Last Update 22:29
Wednesday, 12 December 2018

Embattled PM embarks on parliamentary Brexit clash

AFP , Tuesday 14 Nov 2017
Britain's Prime Minister Theresa May leaves 10 Downing Street in London, November 1, 2017 (Photo: Reuters)
Views: 1264
Views: 1264

British Prime Minister Theresa May begins a major parliamentary battle over Brexit on Tuesday, facing competing demands by MPs to change her strategy as tensions rise among her scandal-hit ministers.

MPs will have their first chance to scrutinise the EU Withdrawal Bill, which would formally end Britain's membership of the European Union and transfer four decades of EU legislation into UK law.

The government faces potential defeat on key amendments to the bill if rebel Conservative MPs ally with the main opposition Labour Party, increasing the risks for May's perilously weak minority government.

The government said it would ensure legal certainty when Britain leaves the bloc in March 2019.

But critics warn the EU Withdrawal Bill -- also known as the Repeal Bill -- represents a power-grab by ministers, while others see the legislation as a chance to shape May's Brexit policy.

Lawmakers -- including members of May's own Conservative party -- have tabled 188 pages of amendments to the bill, which will be debated in groups over eight days spread over the coming weeks.

The showdown comes as the prime minister, weakened by a June election in which she lost her parliamentary majority, struggles to assert her authority even over her own cabinet.

Two ministers have quit in the past fortnight -- one over sleaze, the other accused of effectively running her own foreign policy -- while two others stand accused of instructing May how to run Brexit.

The premier is also under increasing pressure from Brussels to come up with a financial offer to keep negotiations on track, with a crunch summit of EU leaders looming in mid-December.

Sterling dropped on Monday amid reports that dozens of Conservative MPs were backing a move to oust May.

In the first skirmish on the Repeal Bill on Tuesday, the opposition Labour party will seek a vote on an amendment that would extend Britain's membership of the EU's single market and customs union, and the jurisdiction of the European Court of Justice, into a transition period.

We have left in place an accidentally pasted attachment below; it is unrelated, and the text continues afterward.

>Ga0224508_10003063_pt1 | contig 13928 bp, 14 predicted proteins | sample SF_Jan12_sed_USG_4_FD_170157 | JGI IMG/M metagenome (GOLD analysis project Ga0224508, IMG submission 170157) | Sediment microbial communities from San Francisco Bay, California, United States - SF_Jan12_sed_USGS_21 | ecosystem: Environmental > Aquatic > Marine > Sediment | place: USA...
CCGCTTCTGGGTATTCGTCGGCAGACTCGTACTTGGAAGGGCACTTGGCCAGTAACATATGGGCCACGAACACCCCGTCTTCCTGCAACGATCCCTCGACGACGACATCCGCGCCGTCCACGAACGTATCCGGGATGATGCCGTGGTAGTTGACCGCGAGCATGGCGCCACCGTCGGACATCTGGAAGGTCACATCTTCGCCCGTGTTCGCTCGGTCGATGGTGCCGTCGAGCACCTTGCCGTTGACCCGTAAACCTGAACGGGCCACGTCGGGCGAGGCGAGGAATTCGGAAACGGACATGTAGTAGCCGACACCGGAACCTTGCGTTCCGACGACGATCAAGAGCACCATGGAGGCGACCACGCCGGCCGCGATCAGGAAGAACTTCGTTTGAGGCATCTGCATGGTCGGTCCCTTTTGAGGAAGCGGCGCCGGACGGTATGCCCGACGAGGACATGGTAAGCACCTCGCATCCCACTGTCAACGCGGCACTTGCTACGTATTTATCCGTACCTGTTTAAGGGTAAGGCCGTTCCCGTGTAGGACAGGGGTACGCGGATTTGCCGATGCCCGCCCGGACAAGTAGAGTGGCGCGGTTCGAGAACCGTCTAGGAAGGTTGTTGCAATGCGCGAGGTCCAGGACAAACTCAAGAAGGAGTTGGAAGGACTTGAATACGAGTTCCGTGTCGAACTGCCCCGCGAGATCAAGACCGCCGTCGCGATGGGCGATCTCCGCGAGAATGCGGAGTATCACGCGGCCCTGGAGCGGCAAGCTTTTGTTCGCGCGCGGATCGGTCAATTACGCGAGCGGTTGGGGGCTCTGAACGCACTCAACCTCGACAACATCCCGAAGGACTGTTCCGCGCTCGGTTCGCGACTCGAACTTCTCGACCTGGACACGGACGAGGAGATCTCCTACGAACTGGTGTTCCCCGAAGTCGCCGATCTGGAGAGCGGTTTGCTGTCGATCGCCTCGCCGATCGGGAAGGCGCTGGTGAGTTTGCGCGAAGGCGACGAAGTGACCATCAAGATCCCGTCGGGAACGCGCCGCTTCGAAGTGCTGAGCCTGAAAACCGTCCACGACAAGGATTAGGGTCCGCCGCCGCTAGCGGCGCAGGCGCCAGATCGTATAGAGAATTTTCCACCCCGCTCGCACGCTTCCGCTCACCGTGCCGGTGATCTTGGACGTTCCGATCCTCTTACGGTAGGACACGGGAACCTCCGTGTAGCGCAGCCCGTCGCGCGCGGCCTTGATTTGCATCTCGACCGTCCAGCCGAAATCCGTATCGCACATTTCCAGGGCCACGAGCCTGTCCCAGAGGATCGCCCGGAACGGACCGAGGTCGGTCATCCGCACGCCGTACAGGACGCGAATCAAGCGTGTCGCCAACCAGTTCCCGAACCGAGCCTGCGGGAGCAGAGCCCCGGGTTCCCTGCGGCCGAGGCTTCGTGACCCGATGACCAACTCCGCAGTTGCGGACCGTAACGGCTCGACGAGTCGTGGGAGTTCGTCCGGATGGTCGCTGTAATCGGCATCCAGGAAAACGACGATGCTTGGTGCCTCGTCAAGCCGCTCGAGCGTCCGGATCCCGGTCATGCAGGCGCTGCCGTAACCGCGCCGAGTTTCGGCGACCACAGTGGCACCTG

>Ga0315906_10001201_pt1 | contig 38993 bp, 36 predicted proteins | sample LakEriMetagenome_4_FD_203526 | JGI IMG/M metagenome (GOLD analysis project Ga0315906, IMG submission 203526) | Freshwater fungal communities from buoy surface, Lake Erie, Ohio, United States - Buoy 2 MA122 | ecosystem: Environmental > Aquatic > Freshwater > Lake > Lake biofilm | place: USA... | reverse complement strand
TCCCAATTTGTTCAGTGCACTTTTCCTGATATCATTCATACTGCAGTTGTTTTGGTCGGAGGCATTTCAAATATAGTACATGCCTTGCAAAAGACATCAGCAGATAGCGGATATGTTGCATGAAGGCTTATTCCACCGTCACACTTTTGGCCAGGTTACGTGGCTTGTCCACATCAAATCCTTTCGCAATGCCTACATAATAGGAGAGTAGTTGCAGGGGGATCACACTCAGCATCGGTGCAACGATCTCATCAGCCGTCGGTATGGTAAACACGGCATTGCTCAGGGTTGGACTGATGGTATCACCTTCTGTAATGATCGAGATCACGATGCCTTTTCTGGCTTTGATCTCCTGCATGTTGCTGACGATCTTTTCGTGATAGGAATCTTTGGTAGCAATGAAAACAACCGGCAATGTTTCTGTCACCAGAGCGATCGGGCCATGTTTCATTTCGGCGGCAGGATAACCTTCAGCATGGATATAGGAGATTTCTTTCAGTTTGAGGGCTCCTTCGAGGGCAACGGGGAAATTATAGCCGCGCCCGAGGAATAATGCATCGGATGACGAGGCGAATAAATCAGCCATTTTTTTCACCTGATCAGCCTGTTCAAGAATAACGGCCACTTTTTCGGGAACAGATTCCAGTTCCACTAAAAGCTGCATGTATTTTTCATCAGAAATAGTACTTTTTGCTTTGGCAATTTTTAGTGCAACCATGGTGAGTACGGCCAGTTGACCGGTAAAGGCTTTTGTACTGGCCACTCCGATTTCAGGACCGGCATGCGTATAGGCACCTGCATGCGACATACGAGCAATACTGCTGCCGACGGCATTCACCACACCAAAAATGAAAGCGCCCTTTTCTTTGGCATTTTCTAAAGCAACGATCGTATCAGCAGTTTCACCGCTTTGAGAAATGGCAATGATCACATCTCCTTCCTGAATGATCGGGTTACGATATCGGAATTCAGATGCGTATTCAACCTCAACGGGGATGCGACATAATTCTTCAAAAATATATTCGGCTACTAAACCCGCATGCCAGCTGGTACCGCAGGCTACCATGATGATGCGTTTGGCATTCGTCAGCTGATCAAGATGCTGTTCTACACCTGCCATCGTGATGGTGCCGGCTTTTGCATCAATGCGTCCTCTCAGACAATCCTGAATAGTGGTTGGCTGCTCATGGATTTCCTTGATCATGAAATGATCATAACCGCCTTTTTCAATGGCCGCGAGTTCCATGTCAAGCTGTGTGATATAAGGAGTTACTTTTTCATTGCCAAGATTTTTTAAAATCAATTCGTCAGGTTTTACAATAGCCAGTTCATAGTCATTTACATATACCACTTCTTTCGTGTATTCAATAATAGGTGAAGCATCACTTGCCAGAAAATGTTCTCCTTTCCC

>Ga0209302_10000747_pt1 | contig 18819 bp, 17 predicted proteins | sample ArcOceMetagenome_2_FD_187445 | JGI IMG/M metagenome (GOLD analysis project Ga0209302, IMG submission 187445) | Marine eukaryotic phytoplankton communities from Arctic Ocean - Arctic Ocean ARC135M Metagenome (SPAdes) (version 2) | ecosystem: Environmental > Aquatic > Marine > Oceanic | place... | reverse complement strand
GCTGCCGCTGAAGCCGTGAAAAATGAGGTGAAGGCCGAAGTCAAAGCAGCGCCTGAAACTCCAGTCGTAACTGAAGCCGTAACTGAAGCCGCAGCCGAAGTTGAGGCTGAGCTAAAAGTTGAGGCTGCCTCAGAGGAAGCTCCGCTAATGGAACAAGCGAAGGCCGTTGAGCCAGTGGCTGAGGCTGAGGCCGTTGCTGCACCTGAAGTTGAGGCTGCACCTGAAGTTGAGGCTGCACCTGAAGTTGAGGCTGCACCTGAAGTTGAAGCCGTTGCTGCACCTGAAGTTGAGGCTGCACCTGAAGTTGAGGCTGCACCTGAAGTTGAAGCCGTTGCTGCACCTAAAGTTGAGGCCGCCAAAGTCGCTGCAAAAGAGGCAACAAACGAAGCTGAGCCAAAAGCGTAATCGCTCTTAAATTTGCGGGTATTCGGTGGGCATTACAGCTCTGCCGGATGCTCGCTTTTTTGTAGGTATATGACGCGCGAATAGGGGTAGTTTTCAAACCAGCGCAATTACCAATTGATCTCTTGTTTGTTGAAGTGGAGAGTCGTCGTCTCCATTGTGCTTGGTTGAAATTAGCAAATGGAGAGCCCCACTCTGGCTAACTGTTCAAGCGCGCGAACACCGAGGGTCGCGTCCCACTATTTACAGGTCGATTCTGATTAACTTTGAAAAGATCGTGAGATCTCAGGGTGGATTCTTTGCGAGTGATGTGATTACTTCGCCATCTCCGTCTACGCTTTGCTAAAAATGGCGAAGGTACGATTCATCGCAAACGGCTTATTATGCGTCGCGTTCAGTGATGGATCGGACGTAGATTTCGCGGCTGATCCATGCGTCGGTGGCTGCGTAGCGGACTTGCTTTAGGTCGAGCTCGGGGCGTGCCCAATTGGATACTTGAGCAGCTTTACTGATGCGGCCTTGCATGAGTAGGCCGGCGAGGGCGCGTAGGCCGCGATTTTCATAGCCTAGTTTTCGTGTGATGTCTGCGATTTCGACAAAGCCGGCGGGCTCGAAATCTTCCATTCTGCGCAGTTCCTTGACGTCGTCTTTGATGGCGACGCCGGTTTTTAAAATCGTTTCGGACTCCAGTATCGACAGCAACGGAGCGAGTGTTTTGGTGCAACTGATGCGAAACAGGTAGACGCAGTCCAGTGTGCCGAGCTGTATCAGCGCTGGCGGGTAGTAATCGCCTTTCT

The government said it wants an implementation period of around two years after Brexit to stop an economically damaging "cliff-edge" -- but insists Britain will be fully out of the EU.

To that effect, it has tabled its own amendment putting the date of Britain's departure onto the face of the bill, which is likely to be debated later on Tuesday, although not taken to a vote.

But this has angered some Conservative MPs.

One of them, former attorney general Dominic Grieve, told AFP it was "utterly pointless and counterproductive" and would remove any flexibility in case the negotiations were delayed.

The toughest votes are expected in the coming weeks, as Grieve and other Conservative MPs seek to reduce the powers the bill gives to ministers to change EU laws as they are transferred across.

On the eve of the debate, the government made an apparent concession to rebels by promising a separate piece of legislation that would allow parliament to have a binding vote on any Brexit agreement.

Keir Starmer, Labour's chief Brexit spokesman, said the proposal was "a significant climbdown from a weak government on the verge of defeat".

However, Brexit Secretary David Davis conceded that even if MPs failed to back that legislation -- the Withdrawal Agreement and Implementation Bill, Britain would still leave the EU on March 29, 2019.

Short link:


Ahram Online welcomes readers' comments on all issues covered by the site, along with any criticisms and/or corrections. Readers are asked to limit their feedback to a maximum of 1000 characters (roughly 200 words). All comments/criticisms will, however, be subject to the following code
  • We will not publish comments which contain rude or abusive language, libelous statements, slander and personal attacks against any person/s.
  • We will not publish comments which contain racist remarks or any kind of racial or religious incitement against any group of people, in Egypt or outside it.
  • We welcome criticism of our reports and articles but we will not publish personal attacks, slander or fabrications directed against our reporters and contributing writers.
  • We reserve the right to correct, when at all possible, obvious errors in spelling and grammar. However, due to time and staffing constraints such corrections will not be made across the board or on a regular basis.

© 2010 Ahram Online.